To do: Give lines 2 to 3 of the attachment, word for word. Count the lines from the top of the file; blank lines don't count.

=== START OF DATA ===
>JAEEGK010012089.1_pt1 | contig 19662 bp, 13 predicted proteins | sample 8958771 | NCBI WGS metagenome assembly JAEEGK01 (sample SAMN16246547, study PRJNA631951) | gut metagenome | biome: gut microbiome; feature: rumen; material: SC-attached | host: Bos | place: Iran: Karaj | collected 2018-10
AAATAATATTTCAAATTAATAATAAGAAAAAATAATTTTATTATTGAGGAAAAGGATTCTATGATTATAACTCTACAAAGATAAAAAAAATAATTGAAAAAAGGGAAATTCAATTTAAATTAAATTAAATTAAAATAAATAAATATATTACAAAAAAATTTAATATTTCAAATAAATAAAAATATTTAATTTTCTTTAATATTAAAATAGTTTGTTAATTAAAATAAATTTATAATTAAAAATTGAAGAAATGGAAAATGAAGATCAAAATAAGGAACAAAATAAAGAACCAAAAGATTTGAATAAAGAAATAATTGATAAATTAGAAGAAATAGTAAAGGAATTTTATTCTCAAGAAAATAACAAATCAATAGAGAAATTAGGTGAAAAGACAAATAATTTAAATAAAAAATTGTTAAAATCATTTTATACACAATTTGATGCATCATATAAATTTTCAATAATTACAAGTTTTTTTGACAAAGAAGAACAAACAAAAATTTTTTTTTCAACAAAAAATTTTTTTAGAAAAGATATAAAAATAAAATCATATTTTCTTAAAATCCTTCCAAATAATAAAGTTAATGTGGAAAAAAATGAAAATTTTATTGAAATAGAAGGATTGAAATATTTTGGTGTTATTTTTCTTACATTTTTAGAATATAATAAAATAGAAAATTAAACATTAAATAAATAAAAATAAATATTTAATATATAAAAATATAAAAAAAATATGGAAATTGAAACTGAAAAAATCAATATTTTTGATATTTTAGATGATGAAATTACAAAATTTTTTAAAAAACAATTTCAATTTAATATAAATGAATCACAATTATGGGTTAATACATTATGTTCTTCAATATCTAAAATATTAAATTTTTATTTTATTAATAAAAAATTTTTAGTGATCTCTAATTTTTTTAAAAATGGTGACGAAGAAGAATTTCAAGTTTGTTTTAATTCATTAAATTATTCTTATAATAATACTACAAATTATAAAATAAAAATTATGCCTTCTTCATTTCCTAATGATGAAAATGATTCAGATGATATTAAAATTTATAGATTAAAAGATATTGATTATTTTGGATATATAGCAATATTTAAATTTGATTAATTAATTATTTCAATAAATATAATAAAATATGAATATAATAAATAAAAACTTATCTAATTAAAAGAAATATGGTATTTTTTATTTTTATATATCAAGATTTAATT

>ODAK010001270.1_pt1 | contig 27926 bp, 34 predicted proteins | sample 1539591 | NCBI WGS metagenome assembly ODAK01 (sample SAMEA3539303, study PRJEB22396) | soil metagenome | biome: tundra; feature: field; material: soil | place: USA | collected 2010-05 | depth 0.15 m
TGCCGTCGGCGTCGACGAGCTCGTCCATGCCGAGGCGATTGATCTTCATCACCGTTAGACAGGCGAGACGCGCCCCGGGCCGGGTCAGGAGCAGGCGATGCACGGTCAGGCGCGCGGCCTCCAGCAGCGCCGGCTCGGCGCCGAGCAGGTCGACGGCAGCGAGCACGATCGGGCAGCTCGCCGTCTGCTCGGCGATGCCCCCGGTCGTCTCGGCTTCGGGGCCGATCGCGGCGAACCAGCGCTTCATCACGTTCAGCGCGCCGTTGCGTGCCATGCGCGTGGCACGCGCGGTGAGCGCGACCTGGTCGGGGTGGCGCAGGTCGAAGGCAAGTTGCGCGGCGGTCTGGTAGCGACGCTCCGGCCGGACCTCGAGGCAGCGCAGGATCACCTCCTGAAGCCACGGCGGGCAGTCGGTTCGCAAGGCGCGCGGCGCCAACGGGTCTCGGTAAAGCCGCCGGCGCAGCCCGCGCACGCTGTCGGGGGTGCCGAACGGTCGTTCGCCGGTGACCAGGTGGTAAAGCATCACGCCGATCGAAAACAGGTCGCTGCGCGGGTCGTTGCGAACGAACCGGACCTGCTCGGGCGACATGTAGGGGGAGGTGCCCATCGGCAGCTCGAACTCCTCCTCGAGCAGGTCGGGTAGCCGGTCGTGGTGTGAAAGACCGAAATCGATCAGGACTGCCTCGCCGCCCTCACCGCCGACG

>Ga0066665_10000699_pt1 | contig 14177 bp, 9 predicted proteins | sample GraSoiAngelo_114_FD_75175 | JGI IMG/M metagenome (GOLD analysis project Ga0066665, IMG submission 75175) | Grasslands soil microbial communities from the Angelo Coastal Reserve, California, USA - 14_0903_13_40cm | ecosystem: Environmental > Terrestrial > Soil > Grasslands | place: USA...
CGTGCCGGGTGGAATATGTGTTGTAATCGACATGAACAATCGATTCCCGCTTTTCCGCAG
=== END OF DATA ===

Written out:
AAATAATATTTCAAATTAATAATAAGAAAAAATAATTTTATTATTGAGGAAAAGGATTCTATGATTATAACTCTACAAAGATAAAAAAAATAATTGAAAAAAGGGAAATTCAATTTAAATTAAATTAAATTAAAATAAATAAATATATTACAAAAAAATTTAATATTTCAAATAAATAAAAATATTTAATTTTCTTTAATATTAAAATAGTTTGTTAATTAAAATAAATTTATAATTAAAAATTGAAGAAATGGAAAATGAAGATCAAAATAAGGAACAAAATAAAGAACCAAAAGATTTGAATAAAGAAATAATTGATAAATTAGAAGAAATAGTAAAGGAATTTTATTCTCAAGAAAATAACAAATCAATAGAGAAATTAGGTGAAAAGACAAATAATTTAAATAAAAAATTGTTAAAATCATTTTATACACAATTTGATGCATCATATAAATTTTCAATAATTACAAGTTTTTTTGACAAAGAAGAACAAACAAAAATTTTTTTTTCAACAAAAAATTTTTTTAGAAAAGATATAAAAATAAAATCATATTTTCTTAAAATCCTTCCAAATAATAAAGTTAATGTGGAAAAAAATGAAAATTTTATTGAAATAGAAGGATTGAAATATTTTGGTGTTATTTTTCTTACATTTTTAGAATATAATAAAATAGAAAATTAAACATTAAATAAATAAAAATAAATATTTAATATATAAAAATATAAAAAAAATATGGAAATTGAAACTGAAAAAATCAATATTTTTGATATTTTAGATGATGAAATTACAAAATTTTTTAAAAAACAATTTCAATTTAATATAAATGAATCACAATTATGGGTTAATACATTATGTTCTTCAATATCTAAAATATTAAATTTTTATTTTATTAATAAAAAATTTTTAGTGATCTCTAATTTTTTTAAAAATGGTGACGAAGAAGAATTTCAAGTTTGTTTTAATTCATTAAATTATTCTTATAATAATACTACAAATTATAAAATAAAAATTATGCCTTCTTCATTTCCTAATGATGAAAATGATTCAGATGATATTAAAATTTATAGATTAAAAGATATTGATTATTTTGGATATATAGCAATATTTAAATTTGATTAATTAATTATTTCAATAAATATAATAAAATATGAATATAATAAATAAAAACTTATCTAATTAAAAGAAATATGGTATTTTTTATTTTTATATATCAAGATTTAATT

>ODAK010001270.1_pt1 | contig 27926 bp, 34 predicted proteins | sample 1539591 | NCBI WGS metagenome assembly ODAK01 (sample SAMEA3539303, study PRJEB22396) | soil metagenome | biome: tundra; feature: field; material: soil | place: USA | collected 2010-05 | depth 0.15 m